TIM: For me, pacifism is about making a society with the values that we both support, sustained through peace. It isn’t about speaking against people who fight in defence – especially if I am not in their situa¬tion. Peace work can often mean working closely with people who have decided to fight.

Pacifism is about looking at the causes of wars. The invasion of Iraq in 2003 led to the rise of ISIS. The sale of arms by global powers to different sides of the war in Syria and their active involvement has made the conflict worse.

As a result of the civil war in Syria, thousands of people are dead – many are civilians. About half of the population needed to leave their homes.

I understand that our ideas are not simple and, of course, we are here to talk. We agree on some things. We don’t have any time for passive-ism. Could we agree too that the world would be more just with more people actively making peace?

RAHILA: Your last sentence shows the difference in our opinions. It is not about individuals coming together to make peace, it is about changing systems. Militarism and fighting are important for the success of capitalism and imperialism in being competitive, winning more markets, territories, selling arms. The inequalities of capitalism have their own kind of violence. Hunger and poverty are a form of violence. Peace work will only touch the surface.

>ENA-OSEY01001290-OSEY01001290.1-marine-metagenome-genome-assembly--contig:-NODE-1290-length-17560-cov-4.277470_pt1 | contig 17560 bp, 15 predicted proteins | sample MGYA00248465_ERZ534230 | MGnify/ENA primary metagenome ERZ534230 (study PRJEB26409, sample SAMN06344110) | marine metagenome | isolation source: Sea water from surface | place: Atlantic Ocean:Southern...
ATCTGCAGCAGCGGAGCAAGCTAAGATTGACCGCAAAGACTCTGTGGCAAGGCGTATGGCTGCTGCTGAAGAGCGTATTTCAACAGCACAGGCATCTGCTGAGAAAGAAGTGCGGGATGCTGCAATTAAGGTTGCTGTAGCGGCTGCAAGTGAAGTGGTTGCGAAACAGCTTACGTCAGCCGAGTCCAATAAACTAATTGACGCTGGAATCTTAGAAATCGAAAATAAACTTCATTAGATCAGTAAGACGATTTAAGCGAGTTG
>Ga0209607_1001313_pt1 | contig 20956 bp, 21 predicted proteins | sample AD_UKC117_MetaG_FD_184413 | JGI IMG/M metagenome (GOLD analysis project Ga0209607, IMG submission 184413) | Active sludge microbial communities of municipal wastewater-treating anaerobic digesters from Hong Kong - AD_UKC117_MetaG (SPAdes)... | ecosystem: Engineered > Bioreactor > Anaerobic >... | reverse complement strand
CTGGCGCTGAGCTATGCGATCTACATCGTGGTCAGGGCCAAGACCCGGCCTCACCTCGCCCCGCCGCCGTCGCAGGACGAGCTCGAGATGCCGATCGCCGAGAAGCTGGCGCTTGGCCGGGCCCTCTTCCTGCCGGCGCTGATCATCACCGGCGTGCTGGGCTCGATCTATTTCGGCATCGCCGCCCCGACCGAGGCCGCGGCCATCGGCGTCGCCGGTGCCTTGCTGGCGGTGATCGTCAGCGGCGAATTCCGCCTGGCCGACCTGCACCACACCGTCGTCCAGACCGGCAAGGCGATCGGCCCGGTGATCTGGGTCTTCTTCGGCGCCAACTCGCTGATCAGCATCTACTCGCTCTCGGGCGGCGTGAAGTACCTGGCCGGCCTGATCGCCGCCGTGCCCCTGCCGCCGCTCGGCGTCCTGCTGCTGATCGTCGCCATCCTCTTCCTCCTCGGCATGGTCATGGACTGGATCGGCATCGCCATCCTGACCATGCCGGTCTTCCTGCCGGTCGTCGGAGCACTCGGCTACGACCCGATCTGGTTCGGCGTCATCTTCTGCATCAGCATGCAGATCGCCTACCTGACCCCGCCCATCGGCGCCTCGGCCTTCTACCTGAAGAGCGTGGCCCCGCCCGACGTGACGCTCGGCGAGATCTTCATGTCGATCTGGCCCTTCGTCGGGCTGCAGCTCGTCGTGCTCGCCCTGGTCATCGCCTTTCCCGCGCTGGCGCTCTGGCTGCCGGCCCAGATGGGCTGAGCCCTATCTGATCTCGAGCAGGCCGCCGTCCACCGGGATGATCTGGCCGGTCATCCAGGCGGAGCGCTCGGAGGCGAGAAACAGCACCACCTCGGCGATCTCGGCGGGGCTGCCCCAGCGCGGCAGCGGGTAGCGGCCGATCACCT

This doesn’t mean that peace work is not important. It means we should understand it is limited.

Isn’t it wrong to say that you are not against people who fight in self-defence because you are not in their situation? Does that mean that pacifism is an idea that is not necessary in all situations? I could agree with that. But I would go further and offer the Kurds in my example my full support. Not just because I agree with their political ideas but because they helped to stop the ‘caliphate’ of ISIS.